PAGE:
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Postby Tim Dominick on Tue Jul 18, 2006 9:46 am

I've been a big fan of anthocyanins for years. Purple and violet are really a great things to find in nature, but anthocyanins also come into play when we talk about red, ripe cherries.

Blueberries, raspberries, cherries, grapes, currants, and of course, eggplants are chock full of them, also they are found to a fairly high degree in the the exocarp of coffee cherries. (Interestingly the vivid coloration provided by anthocyanins on the outer layer of plants is considered to be an attractant for dispersing animals)

Since there are common anthocyanins to coffee and blueberry it would stand to reason that the chance for blueberry-like flavors would be more likely in dry-processed coffees where the anthocyanin-rich exocarp is allowed to contribute flavors during the fermentation and drying process.

Blueberries contain the following anthocyanins: malvidin 3-galactoside, delphinidin 3-galactoside, delphinidin 3-arabinoside, petunidin 3-galactoside, petunidin 3-arabinoside, malvidin 3-arabino-side, cyanidin 3-glucoside, cyanidin 3-galactoside, cyanidin 3-arabinoside, delphinidin 3-glucoside, malvidin 3-glucoside, peonidin 3-glucoside, peonidin 3-galactoside, peonidin 3-arabinoside, and peonidin 3-glucoside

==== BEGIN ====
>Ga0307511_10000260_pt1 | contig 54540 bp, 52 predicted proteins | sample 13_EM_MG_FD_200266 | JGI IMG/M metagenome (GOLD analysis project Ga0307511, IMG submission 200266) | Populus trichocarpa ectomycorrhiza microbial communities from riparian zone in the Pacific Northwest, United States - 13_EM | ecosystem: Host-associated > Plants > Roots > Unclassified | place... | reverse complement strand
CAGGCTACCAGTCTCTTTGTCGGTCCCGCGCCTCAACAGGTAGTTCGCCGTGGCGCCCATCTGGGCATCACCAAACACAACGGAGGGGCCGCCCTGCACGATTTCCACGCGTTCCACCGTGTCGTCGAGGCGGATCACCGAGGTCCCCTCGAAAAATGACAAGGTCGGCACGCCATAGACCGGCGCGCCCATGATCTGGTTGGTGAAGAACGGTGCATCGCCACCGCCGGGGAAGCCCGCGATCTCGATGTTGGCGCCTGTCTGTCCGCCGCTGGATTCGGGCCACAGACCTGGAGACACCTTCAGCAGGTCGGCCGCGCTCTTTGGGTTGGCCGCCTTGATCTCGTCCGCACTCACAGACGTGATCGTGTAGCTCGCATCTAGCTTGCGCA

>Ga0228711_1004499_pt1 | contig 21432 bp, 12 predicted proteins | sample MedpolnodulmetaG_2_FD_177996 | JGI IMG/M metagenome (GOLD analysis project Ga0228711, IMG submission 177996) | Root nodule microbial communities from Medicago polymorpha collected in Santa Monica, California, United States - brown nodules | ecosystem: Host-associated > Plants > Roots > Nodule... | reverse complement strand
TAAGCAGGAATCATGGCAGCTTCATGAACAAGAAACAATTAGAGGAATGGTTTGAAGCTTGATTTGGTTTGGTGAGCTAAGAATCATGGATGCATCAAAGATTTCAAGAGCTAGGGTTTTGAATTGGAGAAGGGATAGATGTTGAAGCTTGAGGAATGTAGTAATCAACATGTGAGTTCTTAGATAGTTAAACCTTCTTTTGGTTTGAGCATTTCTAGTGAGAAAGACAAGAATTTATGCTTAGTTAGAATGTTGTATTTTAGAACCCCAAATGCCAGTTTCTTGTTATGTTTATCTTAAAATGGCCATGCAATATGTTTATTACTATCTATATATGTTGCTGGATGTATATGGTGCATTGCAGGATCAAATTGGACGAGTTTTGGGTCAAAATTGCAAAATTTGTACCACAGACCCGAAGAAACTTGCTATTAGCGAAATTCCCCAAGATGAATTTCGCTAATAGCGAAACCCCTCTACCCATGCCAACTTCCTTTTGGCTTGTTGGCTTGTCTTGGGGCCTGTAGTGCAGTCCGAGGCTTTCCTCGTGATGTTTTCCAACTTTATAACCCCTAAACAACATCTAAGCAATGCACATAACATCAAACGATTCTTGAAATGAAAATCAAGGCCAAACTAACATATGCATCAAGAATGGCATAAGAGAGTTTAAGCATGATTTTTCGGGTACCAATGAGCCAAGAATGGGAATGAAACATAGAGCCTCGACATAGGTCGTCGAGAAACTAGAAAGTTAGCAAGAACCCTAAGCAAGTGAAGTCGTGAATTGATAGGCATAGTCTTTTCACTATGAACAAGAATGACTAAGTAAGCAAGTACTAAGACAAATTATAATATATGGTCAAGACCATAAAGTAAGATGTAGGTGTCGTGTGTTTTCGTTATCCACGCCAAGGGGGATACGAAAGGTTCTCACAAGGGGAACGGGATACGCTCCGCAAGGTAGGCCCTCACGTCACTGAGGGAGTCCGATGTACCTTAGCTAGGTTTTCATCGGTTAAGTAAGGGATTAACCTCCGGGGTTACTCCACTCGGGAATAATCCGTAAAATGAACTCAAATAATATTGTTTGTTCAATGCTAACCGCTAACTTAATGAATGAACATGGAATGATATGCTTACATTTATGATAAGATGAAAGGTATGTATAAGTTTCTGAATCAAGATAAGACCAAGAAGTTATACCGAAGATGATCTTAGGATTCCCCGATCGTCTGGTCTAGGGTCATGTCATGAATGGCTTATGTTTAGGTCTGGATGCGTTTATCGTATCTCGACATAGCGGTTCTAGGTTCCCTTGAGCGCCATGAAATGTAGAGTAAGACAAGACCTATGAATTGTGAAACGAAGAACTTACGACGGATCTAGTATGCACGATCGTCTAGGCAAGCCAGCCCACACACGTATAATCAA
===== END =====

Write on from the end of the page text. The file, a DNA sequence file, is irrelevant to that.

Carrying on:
I couldn't find any specific information about which anthocyanins are found in coffee cherries, but I'd hedge a bet that they have some in common with blueberries.
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Postby Jaime van Schyndel on Tue Jul 18, 2006 1:18 pm

Tim Dominick wrote:I couldn't find any specific information about which anthocyanins are found in coffee cherries, but I'd hedge a bet that they have some in common with blueberries.


A quick check of my coffee flavor chemistry book denoted that there are definately some correlations but I would leave it for someone more chemistry grounded to comment.

I think the debate I have is - Does the blueberrry from Harrar reperesent a flavor imitating blueberry or is a true blueberry flavor? My palate always feels somewhat fooled by the blueberries in harrar as being more 'booberry' than real fruit. I mean real blueberries are tart and citrus and have a much different flavor than harrar. When you say blackberry in a Kenyan, I get that, but there is no citrus-like character in Harrar.